OAKLAND (CBS SF) -- A marijuana industry leader says California is growing way too much pot, leaving the state with questions about what to with the surplus.
"There's been a lot of growing going on. California's a great state for agriculture," explained Hezekiah Allen, the executive director for the California Growers' Association.
The problem according to Allen is that the state is growing far more marijuana than it consumes.
"Our organization thinks its probably right around eight times as much," said Allen.
Put another way, California produces 14 to 16 million tons of marijuana and consumes between 1.5 and 2 million tons.
Clearly, some of that is going to other states, which is -- and will continue to be -- illegal.
"In the past, when a product left the farm there's a really good chance the grower had no idea where it was going," said Allen. "But in the future, every single license holder is going to need to know exactly where every gram of product is ending up and so conditions are going to change very quickly."
The regulations are supposed to begin on January first. At that point, growers will have a choice: either get a license and keep tons of extra marijuana in state, or continue to farm and sell across state lines in violation of federal law and under the radar.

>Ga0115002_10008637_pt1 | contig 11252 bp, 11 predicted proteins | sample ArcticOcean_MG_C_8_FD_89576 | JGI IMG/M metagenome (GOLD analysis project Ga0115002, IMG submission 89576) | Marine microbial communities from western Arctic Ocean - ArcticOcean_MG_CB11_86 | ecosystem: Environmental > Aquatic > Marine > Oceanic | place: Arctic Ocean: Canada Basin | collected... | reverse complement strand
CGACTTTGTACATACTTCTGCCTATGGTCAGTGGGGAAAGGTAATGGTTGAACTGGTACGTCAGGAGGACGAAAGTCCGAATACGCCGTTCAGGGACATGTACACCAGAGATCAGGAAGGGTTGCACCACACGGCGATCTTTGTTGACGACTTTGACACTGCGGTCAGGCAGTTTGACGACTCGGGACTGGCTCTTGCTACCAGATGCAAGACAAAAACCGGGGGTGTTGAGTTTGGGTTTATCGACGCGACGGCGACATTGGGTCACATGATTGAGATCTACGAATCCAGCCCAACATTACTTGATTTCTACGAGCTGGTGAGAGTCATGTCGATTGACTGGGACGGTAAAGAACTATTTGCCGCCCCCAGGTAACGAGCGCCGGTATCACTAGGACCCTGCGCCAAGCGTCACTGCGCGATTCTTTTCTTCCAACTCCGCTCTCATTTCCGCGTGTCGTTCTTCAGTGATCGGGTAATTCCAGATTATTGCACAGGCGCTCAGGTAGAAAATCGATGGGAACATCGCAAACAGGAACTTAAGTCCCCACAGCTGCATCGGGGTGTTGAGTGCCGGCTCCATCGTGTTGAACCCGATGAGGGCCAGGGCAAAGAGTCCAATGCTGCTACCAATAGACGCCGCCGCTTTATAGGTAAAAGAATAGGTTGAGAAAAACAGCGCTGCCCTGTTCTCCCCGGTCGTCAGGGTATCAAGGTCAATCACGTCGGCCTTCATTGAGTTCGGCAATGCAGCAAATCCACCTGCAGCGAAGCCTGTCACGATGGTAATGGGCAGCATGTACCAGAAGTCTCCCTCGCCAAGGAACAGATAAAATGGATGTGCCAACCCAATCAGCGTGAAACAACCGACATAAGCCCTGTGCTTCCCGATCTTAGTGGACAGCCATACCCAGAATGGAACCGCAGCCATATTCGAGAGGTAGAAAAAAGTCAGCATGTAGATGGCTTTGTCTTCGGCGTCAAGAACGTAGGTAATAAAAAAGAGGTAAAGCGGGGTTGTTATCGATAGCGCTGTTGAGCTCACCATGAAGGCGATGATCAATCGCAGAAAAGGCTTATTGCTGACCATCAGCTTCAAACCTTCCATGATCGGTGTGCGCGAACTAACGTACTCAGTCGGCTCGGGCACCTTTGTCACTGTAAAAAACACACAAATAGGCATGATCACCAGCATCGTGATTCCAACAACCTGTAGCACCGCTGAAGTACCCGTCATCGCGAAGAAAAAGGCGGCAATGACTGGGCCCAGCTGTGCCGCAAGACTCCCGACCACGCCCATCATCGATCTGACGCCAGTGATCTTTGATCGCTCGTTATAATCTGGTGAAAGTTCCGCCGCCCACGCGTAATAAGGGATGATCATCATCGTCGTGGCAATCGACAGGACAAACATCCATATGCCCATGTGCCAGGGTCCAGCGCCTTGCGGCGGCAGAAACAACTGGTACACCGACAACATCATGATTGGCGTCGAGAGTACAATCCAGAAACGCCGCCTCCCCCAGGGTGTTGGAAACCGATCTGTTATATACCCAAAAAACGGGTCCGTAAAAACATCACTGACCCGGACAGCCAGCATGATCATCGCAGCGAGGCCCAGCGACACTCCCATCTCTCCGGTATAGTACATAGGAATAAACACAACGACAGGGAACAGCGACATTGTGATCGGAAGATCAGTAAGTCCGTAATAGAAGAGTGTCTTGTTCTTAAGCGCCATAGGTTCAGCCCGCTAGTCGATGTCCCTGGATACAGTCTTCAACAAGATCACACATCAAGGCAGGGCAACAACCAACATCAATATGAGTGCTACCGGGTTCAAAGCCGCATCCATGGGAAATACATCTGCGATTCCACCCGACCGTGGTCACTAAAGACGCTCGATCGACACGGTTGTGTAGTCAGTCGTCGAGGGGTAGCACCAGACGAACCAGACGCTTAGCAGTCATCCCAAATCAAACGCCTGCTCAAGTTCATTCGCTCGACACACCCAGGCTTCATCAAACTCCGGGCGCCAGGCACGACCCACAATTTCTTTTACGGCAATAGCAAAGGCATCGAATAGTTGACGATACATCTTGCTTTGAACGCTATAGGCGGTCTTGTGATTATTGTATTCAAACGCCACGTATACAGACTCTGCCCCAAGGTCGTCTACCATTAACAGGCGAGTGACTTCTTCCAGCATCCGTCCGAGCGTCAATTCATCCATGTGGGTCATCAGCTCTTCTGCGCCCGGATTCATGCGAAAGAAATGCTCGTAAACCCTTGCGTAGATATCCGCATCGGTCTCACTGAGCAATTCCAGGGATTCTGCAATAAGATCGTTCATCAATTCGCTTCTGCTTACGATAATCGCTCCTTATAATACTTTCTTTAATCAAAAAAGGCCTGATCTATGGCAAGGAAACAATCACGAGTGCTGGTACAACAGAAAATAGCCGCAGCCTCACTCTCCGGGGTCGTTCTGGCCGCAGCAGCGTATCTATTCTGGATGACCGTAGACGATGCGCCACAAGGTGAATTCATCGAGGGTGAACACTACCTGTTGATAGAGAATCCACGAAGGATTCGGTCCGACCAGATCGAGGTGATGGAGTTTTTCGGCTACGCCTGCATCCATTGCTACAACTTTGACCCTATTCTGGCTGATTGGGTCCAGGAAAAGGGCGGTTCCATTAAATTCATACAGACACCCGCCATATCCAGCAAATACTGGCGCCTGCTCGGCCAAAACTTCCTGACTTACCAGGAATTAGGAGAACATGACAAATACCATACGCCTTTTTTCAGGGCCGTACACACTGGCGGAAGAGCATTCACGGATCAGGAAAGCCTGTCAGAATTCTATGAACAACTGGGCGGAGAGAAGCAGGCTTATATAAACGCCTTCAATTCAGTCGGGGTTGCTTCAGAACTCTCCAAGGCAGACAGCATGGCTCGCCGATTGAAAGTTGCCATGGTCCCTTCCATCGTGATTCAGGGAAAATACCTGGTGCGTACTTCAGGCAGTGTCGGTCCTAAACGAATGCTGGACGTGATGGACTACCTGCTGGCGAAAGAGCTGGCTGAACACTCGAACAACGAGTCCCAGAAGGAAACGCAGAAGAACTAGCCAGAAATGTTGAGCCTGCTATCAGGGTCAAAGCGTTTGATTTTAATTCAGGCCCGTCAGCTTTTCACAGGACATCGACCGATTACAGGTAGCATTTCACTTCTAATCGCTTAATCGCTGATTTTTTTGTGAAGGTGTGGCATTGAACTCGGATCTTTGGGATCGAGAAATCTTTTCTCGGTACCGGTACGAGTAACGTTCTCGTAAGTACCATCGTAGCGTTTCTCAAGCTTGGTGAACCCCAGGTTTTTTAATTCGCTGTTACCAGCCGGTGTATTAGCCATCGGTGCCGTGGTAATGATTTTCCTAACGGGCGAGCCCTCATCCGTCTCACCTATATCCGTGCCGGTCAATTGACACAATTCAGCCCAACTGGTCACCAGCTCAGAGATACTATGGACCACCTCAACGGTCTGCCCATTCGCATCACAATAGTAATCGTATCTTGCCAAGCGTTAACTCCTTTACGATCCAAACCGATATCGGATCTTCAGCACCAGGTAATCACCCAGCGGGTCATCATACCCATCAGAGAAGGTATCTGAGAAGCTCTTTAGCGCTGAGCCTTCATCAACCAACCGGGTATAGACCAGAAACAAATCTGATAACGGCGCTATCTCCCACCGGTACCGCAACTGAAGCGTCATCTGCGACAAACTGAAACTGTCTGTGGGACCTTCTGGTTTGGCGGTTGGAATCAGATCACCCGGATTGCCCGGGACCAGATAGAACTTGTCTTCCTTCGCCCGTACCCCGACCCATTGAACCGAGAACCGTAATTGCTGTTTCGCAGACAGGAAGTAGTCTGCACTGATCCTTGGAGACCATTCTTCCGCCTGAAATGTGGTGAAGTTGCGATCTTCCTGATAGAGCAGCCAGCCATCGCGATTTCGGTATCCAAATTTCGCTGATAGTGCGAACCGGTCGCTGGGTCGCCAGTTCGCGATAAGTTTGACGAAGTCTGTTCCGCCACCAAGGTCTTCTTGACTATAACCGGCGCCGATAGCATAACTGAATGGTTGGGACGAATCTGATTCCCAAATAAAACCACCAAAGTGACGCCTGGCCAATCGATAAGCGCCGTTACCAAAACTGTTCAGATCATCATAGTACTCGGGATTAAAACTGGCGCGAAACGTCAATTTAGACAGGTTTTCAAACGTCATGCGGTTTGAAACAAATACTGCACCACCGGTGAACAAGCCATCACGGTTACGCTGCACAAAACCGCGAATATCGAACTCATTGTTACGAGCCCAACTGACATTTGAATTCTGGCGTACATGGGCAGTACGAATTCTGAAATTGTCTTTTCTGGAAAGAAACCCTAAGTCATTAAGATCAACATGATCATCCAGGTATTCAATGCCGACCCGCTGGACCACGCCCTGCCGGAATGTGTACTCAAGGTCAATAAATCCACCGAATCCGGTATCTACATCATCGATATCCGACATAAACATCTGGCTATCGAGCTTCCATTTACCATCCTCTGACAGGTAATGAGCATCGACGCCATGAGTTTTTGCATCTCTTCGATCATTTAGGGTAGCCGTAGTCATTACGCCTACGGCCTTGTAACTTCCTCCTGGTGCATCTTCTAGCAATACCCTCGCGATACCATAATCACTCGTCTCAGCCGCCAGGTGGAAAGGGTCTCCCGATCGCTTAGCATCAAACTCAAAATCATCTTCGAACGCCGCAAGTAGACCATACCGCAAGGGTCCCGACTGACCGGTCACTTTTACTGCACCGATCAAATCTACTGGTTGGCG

"Nobody wants to operate under the radar. They want to do this legally, They want to say, 'Hey, look, what I'm doing is okay,'" said Dr. Aseem Sappal, Provost and Dean of Faculty at Oaksterdam University in Oakland.
He says growers will want a business license and that when the retail space for marijuana opens up, there will new uses for any surplus marijuana
"About 75 pounds of cannabis -- which is a lot -- can produce perhaps, what five liters of oil," said Sappal. "And if you look at that, then a lot of cannabis can make a little oil. And so if you talk about a surplus, that's one very good avenue."
Sappal also thinks the demand for cannabis products in California will be enough to handle the supply.
"I'm not hearing that, 'Wow, we have too much. Can you come back in a month?' It's moving," said Sappal.
Allen says what he would like to see is for state and local governments to license and open places for marijuana retailers to sell their products so that if there is a surplus, there are plenty of avenues for consumers to purchase pot being grown and regulated in the state.
If cities are reluctant to hand out licenses or try to ban sales in their jurisdictions, there won't be great incentives for growers to register for legal sales, leaving the illegal black market operating with potential environmental and crime consequences.
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